Summit County’s state cross-country champ Liam Meirow: Luck has nothing to do with it
After he claimed the state 4A cross-country championship Saturday, Summit High School senior Liam Meirow was described by some as a dark horse or an underdog — but ask his coaches, or Meirow himself, and they’d tell you he was the favorite all along.
“We never had any other thought other than, ‘He was going to win,’” Tiger cross-country coach Heather Quarantillo said. “Every day he’s been focused on his goal.”
“You have to believe in yourself that you’re going to win,” Meirow said. “I knew if I was there with 100 meters to go no one could pass me.”
He won in thrilling fashion Saturday in Colorodo Springs, entering the final stretch of the 5K state cross-country course neck-and-neck with Broomfield’s Ethan Gonzalez. Sprinting to the finish in Norris Penrose Stadium, Meirow edged out his opponent, finishing in 16 minutes 27.1 seconds; Gonzalez crossed the line 2.5 seconds behind him.
With the win, Meirow finished his season undefeated and became Summit High School’s first state champion in cross-country.
For Meirow, it was a goal four years in the making. He explained that his success is a credit to a strong work ethic, dedication, a love of running and an “I can do anything attitude.”
“Liam works harder than anyone I’ve ever met,” Quarantillo said of his training habits. “He thinks about being a runner 365 days a year.”
Meirow describes his success simply: “Anyone can be a runner. It’s 90 percent hard work. If you keep working hard you’ll eventually get there. How well you do in the cross-country season is what you do in June, July, August.”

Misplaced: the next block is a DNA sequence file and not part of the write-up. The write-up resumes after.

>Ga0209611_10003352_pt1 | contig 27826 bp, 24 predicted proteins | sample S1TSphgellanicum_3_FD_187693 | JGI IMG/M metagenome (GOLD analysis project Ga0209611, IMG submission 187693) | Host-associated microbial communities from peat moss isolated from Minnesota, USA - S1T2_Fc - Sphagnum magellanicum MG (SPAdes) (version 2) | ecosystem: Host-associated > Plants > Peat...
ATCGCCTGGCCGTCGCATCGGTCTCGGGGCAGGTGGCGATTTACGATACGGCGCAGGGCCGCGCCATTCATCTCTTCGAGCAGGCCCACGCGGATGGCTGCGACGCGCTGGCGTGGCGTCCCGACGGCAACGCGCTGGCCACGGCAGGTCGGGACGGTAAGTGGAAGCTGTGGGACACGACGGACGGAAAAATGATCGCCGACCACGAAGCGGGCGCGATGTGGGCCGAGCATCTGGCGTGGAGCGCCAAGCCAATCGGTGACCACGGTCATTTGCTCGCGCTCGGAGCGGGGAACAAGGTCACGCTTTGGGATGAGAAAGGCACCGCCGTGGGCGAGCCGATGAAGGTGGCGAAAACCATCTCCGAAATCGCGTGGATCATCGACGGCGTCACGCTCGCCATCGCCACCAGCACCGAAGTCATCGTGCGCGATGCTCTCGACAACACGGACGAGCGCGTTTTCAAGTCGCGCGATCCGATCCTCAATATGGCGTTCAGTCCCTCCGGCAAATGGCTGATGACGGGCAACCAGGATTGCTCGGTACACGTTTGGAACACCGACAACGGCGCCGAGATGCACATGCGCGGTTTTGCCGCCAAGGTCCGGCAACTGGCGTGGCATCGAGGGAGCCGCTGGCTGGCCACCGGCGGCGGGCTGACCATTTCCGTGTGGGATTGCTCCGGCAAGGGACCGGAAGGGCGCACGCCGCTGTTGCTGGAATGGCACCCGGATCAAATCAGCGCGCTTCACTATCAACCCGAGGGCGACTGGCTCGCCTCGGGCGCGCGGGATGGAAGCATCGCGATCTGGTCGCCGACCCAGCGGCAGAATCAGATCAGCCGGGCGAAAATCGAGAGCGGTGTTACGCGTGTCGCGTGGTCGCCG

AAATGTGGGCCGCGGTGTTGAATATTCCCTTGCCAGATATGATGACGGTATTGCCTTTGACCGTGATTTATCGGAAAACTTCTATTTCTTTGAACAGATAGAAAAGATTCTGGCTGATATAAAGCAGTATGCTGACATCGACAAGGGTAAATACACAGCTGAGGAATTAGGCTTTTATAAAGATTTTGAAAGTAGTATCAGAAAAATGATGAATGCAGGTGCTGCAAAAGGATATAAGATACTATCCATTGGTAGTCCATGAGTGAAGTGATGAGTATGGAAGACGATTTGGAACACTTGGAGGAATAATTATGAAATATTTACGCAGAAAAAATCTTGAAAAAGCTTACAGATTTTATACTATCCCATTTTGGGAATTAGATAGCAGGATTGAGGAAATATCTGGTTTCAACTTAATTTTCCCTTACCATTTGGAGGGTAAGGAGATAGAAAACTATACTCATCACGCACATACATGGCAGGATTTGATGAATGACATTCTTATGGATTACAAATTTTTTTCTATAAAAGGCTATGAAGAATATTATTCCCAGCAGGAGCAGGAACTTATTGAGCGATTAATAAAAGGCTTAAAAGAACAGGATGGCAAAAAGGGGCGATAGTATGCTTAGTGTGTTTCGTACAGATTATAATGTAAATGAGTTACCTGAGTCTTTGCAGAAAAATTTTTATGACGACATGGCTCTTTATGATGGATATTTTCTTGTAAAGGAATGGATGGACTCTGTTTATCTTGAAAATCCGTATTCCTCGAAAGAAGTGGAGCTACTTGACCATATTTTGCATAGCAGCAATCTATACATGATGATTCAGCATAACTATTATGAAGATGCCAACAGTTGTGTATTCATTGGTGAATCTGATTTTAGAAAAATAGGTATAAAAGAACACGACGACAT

His coaches describe him as having a Peyton Manning-like dedication to the sport.
Quarantillo said Meirow studies his competition to find weaknesses he can incorporate in his race strategy.
“I’m a big student of the sport,” Meirow said, describing nights spent online researching everything from opponents’ results to running technique.
For the now-state champion, it started almost as happenstance in his freshman year.
“I was completely athletic, but I wasn’t focused on running,” Meirow said. “I ended up giving cross-country a try and fell in love with it.”
It didn’t take long for him to become fully engrossed in the sport.
“He was always asking questions about running,” Quarantillo said of Meirow’s freshman season. “He wanted to do everything he could. He’s truly passionate about what he does.”
He’s passionate — but he also wants to win.
“I’m extremely competitive,” Meirow said. “There’s nothing more competitive than running. I just wanted to be the best.”
After his freshman year, that meant working with a private running trainer, Lyle Knudson, on an independent regime in addition to working out with the cross-country team.
When it comes to training, “he’s taught me pretty much everything I know,” Meirow said of Knudson. He also credited his Summit coaches for teaching him racing strategy and how to relax before a race. “It’s great to have so many people helping me.”
Next up for Meirow: qualifiers for both the Nike and Footlocker cross-country nationals in November.
“This is just the tip of the iceberg for him,” Quarantillo said.
“Right now he’s one of the best in Colorado,” Knudson said. “Hopefully next spring he’ll be one of the best in the country.”
For Meirow, running has also become a way to pay for college. He said he’s looking at a number of Division I schools and may be heading to the West Coast.
But with all the success, it’s still about the fun and satisfaction in competition.
“I love that everything you put into it, you’ll get out,” he said. “If you’re not enjoying what you’re doing you’re in the wrong sport.”
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